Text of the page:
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Obama Names Stonewall Inn First LGBTQ National Monument

Today, President Obama designated Stonewall Inn, seen by many as the birthplace of the gay rights movement, as the United States’ first LGBTQ national monument. This step in commemorating LGBTQ history takes place at a fraught time: less than two weeks after the attack on a gay nightclub in Orlando that left fifty dead and wounded fifty-three others, and also only two days before the first anniversary of the Supreme Court ruling that legalized same-sex marriage throughout the country.

Glennda Testone, director of the Center—New York City’s LGBTQ community center, which offers health and wellness programs, entertainment, and support services—said, “We thank President Obama for standing with us as a staunch ally and ensuring our place in the history books. After thousands of years of invisibility, LGBT contributions and culture will no longer be marginalized and our significance will forever be a part of the story of the United States of America.” She added, “By designating a home for LGBT history, we ensure that none of the lives lost in the fight for LGBT rights are forgotten. When people come to Stonewall National Monument, we hope they’ll know that it was also the place where thousands of people gathered after the Orlando shooting to try and make some sense of a world where something so heartbreaking could happen. It is, and always will be, the place where our community members go to find each other in times of celebration, tragedy and to advance the fight for full LGBT equality.”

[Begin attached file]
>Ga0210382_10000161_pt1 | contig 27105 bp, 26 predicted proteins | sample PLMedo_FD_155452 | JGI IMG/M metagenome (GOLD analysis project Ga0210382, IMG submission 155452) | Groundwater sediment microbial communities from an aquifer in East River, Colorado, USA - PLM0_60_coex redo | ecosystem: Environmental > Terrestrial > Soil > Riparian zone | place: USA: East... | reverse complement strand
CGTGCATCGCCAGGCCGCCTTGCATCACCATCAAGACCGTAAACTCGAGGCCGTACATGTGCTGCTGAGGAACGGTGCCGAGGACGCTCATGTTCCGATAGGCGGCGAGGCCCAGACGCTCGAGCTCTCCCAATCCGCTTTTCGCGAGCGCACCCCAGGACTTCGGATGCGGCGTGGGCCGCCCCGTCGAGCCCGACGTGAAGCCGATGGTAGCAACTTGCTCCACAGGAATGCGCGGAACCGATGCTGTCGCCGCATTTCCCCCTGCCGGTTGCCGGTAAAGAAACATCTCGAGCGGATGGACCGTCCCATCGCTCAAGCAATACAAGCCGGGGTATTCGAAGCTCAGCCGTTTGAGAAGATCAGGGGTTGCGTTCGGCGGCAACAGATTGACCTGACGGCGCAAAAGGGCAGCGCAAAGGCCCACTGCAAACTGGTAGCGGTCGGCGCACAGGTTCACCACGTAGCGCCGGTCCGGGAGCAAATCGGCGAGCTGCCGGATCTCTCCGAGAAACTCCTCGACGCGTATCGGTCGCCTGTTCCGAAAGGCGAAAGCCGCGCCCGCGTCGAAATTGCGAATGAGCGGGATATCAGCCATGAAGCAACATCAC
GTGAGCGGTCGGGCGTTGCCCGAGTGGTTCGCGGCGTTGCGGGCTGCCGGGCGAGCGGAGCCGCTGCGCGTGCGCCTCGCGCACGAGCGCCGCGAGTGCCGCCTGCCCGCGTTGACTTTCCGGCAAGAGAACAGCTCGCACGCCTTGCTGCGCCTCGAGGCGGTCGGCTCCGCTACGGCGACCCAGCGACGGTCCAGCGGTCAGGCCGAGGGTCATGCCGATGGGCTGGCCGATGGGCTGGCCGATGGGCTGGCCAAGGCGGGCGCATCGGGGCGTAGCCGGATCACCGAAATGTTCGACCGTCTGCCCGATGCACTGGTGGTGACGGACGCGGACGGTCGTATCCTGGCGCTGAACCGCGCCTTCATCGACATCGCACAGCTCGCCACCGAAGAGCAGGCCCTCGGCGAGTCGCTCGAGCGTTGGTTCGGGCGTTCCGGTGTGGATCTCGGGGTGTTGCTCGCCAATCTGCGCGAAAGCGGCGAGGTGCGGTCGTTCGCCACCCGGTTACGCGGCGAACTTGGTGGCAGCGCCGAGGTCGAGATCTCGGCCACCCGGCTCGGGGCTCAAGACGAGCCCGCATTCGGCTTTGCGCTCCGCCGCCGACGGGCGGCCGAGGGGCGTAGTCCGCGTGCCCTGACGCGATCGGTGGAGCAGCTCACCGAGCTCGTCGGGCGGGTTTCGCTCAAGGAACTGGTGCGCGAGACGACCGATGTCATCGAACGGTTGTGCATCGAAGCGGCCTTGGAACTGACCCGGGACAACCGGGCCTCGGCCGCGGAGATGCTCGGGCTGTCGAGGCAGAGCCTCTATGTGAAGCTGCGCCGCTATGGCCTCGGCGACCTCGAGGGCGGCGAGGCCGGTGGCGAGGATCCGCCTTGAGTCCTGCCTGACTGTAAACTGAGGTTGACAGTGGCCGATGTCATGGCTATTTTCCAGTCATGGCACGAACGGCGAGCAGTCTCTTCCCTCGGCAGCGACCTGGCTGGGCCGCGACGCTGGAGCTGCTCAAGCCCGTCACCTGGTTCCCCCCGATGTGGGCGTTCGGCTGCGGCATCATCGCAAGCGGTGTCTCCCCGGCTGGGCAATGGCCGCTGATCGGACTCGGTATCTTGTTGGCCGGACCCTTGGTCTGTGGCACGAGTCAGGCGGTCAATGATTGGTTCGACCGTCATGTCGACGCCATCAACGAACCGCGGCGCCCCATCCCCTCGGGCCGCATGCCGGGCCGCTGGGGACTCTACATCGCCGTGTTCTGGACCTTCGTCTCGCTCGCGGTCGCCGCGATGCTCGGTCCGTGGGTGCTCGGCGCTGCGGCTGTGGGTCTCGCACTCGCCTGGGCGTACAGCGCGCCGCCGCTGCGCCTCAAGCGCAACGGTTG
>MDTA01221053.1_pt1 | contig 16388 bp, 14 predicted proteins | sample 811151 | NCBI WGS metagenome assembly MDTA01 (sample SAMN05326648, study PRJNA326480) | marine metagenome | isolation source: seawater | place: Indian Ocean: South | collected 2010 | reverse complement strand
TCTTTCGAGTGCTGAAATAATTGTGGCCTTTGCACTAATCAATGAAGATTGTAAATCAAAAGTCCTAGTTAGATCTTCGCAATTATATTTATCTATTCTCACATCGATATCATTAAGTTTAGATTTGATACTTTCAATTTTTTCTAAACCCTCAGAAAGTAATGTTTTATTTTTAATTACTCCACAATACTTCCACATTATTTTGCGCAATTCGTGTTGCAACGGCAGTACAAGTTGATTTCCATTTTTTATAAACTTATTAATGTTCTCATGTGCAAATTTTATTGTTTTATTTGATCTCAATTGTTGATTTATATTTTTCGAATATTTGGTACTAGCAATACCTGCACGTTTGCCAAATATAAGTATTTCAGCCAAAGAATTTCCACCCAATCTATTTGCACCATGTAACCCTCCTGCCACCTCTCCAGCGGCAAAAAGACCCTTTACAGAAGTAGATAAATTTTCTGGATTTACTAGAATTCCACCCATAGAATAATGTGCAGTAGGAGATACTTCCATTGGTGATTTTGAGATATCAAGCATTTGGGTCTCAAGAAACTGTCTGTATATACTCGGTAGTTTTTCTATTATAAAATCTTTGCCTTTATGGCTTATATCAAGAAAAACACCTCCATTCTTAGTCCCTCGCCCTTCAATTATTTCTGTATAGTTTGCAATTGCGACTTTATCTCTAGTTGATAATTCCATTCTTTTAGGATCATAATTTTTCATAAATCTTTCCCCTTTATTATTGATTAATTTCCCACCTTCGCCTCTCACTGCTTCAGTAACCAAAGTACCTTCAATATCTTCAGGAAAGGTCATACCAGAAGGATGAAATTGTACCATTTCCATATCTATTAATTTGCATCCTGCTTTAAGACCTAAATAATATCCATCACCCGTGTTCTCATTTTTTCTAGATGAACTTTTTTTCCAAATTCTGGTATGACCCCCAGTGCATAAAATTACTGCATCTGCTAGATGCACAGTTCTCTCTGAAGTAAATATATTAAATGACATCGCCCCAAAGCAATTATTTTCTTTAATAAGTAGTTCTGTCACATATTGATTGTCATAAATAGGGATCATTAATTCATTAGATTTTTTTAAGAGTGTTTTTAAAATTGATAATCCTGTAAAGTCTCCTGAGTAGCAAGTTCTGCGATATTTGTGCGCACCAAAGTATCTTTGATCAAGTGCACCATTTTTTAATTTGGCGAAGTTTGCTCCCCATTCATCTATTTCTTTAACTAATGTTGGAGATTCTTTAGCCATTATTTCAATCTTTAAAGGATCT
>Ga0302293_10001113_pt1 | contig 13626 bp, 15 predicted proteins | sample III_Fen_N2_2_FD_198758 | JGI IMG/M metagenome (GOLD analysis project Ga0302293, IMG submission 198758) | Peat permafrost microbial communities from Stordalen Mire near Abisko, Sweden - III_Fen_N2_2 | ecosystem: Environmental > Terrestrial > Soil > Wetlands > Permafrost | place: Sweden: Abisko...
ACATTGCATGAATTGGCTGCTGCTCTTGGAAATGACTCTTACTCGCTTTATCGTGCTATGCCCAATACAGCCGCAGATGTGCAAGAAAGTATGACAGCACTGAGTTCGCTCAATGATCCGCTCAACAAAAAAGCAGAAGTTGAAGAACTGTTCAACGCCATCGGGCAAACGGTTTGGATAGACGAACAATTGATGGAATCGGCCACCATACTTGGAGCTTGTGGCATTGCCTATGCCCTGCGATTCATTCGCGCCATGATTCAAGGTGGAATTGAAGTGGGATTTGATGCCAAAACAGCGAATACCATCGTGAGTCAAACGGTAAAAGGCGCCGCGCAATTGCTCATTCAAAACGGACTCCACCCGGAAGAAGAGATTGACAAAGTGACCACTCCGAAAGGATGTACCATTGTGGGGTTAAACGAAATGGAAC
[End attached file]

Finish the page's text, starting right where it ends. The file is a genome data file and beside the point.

The new monument will protect the area encompassing Stonewall Inn, where the LGBTQ community fought back against police persecution on June 28, 1969.

President Obama said this addition to America’s National Park System “should reflect the full story of our country, the richness and diversity, and uniquely American spirit that has always defined us.”